Center for American Progress

Reducing Racial Health Disparities Through Community Interventions
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Reducing Racial Health Disparities Through Community Interventions

Rep. Christensen (D-VI) joined an expert panel to discuss a new report on how we can begin reducing racial and ethnic health disparities.

“We will no longer tolerate a nation with health disparities,” Rep. Donna Christian-Christensen (D-VI) declared yesterday at an event at the Center for American Progress. “It is critically important to the productivity, competitiveness, and long-term solvency of the United States.”

Christensen joined a panel of experts to discuss the continuing disparities of health care along race lines, and a new report from the Center, Community Health Interventions: Prevention’s Role in Reducing Racial and Ethnic Health Disparities, that emphasizes the effectiveness of community health programs in reducing disparities.

“Health care access and quality for many patients of color is poorer than should be tolerated,” Dr. Brian Smedley, Research Director of The Opportunity Agenda, explained. “Health care services remain separate and unequal for many communities…It is a national shame.”

Despite the continuing “medical apartheid,” as Smedley describes it, policy makers are not actively seeking policy solutions on the issue. “Most of my colleagues still don’t get it,” lamented Christensen, referencing the detrimental budget cuts President Bush suggests. “This is an investment we can’t afford not to make.”

Christensen observed that those who view investments in reducing disparities as unaffordable don’t understand that this spending would represent “good debt”—in contrast to the funds we have borrowed to fund the war in Iraq and tax cuts for the very richest Americans. “Humanity should demand that we go into a much smaller debt than we did for any of those [to solve this problem],” Christensen charged. “[However, despite the fact that] the corporate world has reaped the benefits of the deficit spending the last six years…the big limiting factor is money!”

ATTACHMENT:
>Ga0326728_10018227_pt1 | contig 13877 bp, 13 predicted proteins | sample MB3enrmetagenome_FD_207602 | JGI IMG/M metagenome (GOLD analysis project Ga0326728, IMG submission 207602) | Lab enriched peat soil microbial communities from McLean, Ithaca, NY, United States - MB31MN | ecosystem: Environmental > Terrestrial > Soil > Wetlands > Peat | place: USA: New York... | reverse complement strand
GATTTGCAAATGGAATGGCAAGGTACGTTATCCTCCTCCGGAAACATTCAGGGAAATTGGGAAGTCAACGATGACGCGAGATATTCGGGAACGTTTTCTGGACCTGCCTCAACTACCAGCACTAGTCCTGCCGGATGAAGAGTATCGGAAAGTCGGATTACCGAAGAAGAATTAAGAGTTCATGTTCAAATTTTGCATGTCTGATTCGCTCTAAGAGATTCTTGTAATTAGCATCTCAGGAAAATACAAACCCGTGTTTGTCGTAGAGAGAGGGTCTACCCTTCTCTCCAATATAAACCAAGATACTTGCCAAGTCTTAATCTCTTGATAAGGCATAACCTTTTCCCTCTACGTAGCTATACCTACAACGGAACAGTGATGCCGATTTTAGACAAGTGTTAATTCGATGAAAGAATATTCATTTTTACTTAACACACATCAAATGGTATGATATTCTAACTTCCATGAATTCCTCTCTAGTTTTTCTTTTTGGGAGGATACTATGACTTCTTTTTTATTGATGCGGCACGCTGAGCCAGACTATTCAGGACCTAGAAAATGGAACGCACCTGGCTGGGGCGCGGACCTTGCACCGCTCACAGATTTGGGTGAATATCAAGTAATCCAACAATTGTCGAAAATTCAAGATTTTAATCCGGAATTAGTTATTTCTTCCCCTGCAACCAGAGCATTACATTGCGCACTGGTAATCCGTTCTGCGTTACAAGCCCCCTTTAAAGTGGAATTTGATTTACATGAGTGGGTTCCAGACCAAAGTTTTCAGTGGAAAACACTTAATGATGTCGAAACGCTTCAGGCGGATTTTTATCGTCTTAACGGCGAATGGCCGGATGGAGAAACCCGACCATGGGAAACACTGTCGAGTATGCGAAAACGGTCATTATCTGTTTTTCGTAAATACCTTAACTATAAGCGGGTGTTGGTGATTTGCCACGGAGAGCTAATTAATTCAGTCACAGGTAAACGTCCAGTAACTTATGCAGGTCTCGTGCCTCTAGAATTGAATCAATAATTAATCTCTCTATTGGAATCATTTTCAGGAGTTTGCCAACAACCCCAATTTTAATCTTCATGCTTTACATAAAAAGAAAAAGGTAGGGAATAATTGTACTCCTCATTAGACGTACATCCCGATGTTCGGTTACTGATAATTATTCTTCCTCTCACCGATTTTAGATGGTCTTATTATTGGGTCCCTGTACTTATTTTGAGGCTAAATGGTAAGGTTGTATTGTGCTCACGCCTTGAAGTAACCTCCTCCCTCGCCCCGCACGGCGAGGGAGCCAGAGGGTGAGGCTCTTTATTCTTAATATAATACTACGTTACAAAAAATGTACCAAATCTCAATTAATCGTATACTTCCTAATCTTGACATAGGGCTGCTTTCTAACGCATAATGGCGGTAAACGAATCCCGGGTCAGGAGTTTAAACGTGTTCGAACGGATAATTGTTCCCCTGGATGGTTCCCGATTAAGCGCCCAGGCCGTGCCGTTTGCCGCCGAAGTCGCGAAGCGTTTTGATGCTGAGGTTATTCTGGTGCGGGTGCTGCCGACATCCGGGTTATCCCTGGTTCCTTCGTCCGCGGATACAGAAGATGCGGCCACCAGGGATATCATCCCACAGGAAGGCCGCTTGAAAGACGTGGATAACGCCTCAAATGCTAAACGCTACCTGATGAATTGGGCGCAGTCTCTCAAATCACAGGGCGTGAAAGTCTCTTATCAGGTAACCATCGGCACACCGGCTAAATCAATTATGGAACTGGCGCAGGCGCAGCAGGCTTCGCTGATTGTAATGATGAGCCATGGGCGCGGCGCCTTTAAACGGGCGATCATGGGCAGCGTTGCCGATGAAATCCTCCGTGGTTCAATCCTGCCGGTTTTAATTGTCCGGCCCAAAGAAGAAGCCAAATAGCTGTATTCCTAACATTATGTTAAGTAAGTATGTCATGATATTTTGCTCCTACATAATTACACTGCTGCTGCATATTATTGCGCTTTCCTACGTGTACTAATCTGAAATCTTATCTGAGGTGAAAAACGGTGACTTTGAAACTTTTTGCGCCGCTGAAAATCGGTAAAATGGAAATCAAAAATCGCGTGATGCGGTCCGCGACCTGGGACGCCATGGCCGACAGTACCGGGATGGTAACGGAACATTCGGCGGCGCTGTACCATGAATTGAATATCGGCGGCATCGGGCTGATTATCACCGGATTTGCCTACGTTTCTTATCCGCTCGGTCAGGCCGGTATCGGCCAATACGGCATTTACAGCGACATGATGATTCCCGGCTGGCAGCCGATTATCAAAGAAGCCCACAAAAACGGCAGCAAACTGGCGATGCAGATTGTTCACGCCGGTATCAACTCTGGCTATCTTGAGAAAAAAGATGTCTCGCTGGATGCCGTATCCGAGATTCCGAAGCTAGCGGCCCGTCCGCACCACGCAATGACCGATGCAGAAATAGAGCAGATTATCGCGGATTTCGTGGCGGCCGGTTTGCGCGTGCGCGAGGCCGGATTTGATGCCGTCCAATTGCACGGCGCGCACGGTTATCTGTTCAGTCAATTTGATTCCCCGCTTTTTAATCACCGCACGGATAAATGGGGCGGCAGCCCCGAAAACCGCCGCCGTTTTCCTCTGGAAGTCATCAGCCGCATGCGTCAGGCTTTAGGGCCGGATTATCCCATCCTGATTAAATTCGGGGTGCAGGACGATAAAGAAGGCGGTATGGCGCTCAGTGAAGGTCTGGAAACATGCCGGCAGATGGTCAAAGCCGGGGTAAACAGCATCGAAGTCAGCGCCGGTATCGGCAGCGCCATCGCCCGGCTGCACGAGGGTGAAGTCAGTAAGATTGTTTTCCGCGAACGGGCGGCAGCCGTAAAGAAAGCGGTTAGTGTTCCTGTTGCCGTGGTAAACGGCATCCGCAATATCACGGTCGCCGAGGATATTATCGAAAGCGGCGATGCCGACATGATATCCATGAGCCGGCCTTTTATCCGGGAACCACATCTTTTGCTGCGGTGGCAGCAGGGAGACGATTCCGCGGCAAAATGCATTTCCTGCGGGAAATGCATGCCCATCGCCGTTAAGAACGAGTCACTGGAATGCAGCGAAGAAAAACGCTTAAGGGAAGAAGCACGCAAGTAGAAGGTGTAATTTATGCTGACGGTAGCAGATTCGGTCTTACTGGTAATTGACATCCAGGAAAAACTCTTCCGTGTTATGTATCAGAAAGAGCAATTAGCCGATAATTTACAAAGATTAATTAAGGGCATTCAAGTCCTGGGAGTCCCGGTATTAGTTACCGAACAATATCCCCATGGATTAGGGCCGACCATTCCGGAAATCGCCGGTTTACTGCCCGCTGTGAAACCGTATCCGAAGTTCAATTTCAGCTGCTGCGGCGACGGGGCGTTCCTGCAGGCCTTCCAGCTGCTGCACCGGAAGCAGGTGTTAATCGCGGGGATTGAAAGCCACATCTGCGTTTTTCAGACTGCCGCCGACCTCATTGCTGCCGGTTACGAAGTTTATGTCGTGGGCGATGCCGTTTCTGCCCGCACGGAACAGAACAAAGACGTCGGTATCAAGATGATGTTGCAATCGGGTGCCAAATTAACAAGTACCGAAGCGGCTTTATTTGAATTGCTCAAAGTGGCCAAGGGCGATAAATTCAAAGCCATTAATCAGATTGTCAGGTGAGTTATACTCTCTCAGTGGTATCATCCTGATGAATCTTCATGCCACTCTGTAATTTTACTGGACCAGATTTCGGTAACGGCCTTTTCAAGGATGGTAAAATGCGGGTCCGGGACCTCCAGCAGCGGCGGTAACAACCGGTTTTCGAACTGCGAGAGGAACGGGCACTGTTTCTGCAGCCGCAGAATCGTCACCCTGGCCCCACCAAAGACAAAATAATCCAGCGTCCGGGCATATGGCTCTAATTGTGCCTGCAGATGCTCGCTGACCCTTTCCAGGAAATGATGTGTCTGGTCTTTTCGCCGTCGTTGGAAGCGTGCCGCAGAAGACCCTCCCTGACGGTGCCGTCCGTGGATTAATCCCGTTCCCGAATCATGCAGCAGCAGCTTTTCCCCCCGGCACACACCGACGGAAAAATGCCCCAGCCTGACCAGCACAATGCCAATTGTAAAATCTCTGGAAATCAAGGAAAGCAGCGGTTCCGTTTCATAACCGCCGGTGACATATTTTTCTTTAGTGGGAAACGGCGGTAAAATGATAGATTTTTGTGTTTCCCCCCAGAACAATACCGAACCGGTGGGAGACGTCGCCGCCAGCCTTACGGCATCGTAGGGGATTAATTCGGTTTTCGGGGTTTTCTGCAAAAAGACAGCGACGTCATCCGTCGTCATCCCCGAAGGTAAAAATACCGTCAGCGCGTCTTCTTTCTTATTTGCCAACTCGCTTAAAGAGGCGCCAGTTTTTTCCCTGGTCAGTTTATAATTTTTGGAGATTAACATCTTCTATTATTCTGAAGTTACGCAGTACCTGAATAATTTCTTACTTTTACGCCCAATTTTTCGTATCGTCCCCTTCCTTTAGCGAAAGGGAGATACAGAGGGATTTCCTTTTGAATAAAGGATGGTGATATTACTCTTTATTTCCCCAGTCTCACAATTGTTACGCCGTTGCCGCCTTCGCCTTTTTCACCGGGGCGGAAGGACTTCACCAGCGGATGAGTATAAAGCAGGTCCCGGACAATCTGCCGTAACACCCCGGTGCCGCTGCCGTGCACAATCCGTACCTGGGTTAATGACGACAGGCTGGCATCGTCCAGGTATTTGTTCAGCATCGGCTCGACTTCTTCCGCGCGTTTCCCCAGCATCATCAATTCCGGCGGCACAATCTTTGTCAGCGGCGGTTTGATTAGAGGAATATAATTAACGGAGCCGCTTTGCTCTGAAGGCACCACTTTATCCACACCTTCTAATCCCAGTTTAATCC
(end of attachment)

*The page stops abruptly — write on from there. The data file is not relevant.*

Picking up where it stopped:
Funding is not the only problem, however. “It’s also a problem of missed opportunities,” explained Meredith King, Health Policy Analyst at the Center for American Progress. “In fact, there would have been 83,000 fewer black deaths in 2000 alone if disparities had been eliminated in the past century—half of which are from preventable diseases like diabetes and cardiovascular disease.

King discussed the findings of her report released yesterday, Community Health Interventions, which concluded that community interventions that focus on community- or population-based prevention can reduce the prevalence of health risk factors in communities of color, and therefore disparities. King called for increased leadership on the issue and said, “Any health reform effort must focus on reducing racial and ethnic health disparities while making disease prevention and health promotion a priority.”

Providing some of this leadership, Christensen said “$2 trillion is a lot of money, and we’re not spending it on prevention.” Smedley agreed about the need for an added focus on prevention.

The event closed with a presentation from LaTonya Chavis, Director of Charlotte REACH 2010. She discussed the first-hand success that her organization has had with reducing rates of cardiovascular disease and diabetes in the African American population of northwest Charlotte, NC. Charlotte REACH 2010 effectively increases the resources available to this community including monthly Farmers’ Markets, free exercise classes at the local YMCA, and counseling from Lay Health Advisors. Chavis says, “We have based this [program] on a prevention model…[and the advisors] have done a tremendous job,” Chavis said. “Just to have a person that somebody can say ‘Hey, there’s the health lady’ has really made a difference in this community.” Her program was highlighted in King’s paper.

All of the panelists agreed that successes like REACH should be models for other efforts to reduce the racial inequality in health status. “It is a very challenging issue…but it doesn’t need a revolution,” Smedley said.

Yet Christensen also emphasized that much work still needs to be done. “We need everyone across the country to bring this to the attention of their delegates in their own districts,” Christensen said. “We can no longer just ask for it, we must demand for the investment to be made!”

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